Gypsy Boy wrote:
Noodling around the internet can be instructive as well as fun. Among my recent discoveries is a "Confederate Receipt [Recipe] Book. A Compilation of Over One Hundred Receipts Adapted to the Times" published in 1863 in Richmond, VA. My question is based on the measurements for many of the recipes. Things appear--at least based upon this book--to have been prepared in far larger quantities than we do today, many of the recipes calling, for example, for a quart of flour or more. While I am prepared to believe that one can profitably make a recipe using a quart of flour, I was not a little surprised to find the following recipe for beer (though other recipes in the book contain similar instructions): "Eight quarts water, one quart molasses, one pint yeast, one tablespoonful cream of tartar, mixed and bottled in twenty-four hours."
Would this be a "modern" pint of yeast as we use it now (either cake or powder)? In other words, I guess I'm asking whether measurements in the 19th century were the same as ours today? I have to believe that the answer is yes. In the example I gave, though, I'm inclined to think that it's the yeast that might have been different--in some different form, that is. Maybe not. Maybe they really do mean a full pint of yeast, even as we know it. Can anyone shed light on this?
P.S. Gotta love and respect the eminent practicality of this little pamphlet. A number of recipes are for substitutes (not to mention some remarkable household "hints") since the war made many staples difficult to find or too expensive for most households. Thus: "SUBSTITUTE FOR COFFEE.--Take sound ripe acords, wash them while in the shell, dry them, and parch until they open, take the shell off, roast with a little bacon fat, and you will have a splendid cup of coffee."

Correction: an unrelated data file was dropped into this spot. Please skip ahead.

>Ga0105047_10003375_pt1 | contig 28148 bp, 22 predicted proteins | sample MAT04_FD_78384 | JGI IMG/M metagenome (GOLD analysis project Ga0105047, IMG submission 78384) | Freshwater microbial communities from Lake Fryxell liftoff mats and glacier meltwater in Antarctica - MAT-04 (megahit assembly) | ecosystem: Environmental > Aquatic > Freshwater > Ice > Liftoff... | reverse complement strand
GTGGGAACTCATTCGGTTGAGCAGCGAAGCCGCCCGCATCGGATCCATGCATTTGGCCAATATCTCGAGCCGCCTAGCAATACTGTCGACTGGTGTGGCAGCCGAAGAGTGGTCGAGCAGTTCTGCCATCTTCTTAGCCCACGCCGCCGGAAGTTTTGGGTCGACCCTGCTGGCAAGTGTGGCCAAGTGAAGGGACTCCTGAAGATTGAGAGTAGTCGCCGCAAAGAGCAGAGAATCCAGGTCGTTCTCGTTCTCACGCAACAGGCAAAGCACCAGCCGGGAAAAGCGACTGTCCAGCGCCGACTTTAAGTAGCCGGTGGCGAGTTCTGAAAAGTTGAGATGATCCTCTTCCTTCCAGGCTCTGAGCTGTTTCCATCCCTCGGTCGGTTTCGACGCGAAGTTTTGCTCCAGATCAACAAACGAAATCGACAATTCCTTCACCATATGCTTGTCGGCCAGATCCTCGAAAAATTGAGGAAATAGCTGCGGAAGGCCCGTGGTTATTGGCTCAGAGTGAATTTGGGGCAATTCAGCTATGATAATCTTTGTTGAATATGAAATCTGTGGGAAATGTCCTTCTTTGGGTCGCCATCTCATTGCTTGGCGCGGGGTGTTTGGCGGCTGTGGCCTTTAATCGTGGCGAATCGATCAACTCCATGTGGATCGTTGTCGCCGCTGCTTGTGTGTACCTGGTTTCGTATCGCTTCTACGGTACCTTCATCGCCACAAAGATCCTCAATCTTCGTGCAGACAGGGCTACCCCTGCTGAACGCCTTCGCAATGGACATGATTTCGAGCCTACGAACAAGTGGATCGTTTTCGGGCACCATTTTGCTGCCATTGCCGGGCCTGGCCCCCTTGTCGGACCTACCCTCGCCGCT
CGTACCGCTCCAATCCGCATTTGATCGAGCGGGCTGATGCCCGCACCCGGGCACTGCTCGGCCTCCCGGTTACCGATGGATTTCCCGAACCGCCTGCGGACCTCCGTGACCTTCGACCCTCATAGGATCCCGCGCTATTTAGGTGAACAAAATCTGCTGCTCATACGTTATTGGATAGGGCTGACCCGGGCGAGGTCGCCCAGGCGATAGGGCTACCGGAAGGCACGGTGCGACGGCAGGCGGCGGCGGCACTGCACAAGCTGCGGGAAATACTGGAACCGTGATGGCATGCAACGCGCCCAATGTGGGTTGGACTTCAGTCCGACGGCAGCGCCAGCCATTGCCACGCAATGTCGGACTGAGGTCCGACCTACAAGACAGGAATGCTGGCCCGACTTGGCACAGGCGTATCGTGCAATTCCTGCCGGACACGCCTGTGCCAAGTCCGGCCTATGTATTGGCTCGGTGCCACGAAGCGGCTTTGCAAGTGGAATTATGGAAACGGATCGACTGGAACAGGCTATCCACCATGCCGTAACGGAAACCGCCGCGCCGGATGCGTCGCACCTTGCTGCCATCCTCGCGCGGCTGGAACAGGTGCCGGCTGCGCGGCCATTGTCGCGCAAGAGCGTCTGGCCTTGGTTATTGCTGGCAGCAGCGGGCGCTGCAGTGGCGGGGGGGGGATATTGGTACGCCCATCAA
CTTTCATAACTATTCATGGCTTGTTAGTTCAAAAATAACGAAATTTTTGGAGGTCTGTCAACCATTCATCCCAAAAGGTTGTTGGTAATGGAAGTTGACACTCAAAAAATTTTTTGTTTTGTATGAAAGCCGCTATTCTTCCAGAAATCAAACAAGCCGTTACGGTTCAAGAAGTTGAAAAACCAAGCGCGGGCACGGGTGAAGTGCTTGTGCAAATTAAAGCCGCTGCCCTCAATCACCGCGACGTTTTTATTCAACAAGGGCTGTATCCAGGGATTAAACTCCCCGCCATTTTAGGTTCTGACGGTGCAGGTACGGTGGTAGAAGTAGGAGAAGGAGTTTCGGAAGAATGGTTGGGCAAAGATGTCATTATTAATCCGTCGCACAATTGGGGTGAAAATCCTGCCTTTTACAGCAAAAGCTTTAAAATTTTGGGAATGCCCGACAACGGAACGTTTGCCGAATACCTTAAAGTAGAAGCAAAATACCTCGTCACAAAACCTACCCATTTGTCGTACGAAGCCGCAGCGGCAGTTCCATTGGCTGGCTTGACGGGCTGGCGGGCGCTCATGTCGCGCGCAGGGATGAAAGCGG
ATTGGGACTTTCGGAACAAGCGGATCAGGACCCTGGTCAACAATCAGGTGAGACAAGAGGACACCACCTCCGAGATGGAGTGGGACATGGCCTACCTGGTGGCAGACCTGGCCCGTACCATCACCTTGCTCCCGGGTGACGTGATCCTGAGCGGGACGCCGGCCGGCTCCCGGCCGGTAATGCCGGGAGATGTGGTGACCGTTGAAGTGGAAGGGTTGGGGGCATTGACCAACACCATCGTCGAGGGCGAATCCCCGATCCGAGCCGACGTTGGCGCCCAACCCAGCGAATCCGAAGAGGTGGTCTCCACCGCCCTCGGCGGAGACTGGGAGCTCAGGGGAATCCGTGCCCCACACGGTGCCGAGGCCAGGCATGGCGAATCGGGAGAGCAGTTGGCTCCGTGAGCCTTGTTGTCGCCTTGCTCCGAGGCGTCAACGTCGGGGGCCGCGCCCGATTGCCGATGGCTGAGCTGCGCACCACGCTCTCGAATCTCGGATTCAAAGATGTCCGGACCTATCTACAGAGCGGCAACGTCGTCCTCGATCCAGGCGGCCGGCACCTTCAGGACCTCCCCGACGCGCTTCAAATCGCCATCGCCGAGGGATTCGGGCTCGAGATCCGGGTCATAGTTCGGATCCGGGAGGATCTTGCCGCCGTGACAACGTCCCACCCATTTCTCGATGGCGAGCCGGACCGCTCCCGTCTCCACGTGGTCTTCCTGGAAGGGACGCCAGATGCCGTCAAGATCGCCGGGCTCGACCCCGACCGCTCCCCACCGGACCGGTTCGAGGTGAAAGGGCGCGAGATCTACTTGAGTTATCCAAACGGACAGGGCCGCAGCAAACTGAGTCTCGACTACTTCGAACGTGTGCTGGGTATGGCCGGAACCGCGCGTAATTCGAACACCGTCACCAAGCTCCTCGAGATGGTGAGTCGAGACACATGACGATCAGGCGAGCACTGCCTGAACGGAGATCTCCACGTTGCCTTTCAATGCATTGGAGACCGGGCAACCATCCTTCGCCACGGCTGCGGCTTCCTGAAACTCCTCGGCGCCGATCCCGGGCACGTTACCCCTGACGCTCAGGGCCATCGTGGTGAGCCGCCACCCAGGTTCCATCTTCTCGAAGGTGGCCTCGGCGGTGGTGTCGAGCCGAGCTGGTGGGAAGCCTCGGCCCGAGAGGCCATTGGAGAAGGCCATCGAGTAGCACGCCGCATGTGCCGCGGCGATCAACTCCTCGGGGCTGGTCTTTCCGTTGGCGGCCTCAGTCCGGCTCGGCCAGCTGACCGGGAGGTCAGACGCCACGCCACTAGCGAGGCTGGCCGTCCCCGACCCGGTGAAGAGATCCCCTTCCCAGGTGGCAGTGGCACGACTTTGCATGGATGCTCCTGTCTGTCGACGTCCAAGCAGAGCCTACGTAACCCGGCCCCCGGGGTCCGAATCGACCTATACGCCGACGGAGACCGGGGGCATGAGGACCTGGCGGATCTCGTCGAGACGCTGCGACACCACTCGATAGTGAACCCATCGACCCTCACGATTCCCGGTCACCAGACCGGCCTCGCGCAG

Or, "INDIAN SAGAMITE.--Three parts of Indian meal and one of brown sugar, mixed and browned over the fire, will make the food known as 'Sagamite.' Used in small quantities, it not only appeases hunger but allys thirst, and is therefore useful to soldiers on a scout."
Yeast, as we use it today, is very modern and wasn't really isolated until the mid-late 1800's. The pint of yeast as referred to in the recipe above was a more complicated concoction:http://worldturndupsidedown.blogspot.co ... yeast.html
Here's a little more history:http://www.dakotayeast.com/yeast_history.html
"It was not until the invention of the microscope followed by the pioneering scientific work of Louis Pasteur in the late 1860’s that yeast was identified as a living organism and the agent responsible for alcoholic fermentation and dough leavening. Shortly following these discoveries, it became possible to isolate yeast in pure culture form. With this new found knowledge that yeast was a living organism and the ability to isolate yeast strains in pure culture form, the stage was setfor commercial production of baker’s yeast that began around the turn of the 20th century. Since that time, bakers, scientists and yeast manufacturers have been working to find and produce pure strains of yeast that meet the exacting and specialized needs of the baking industry."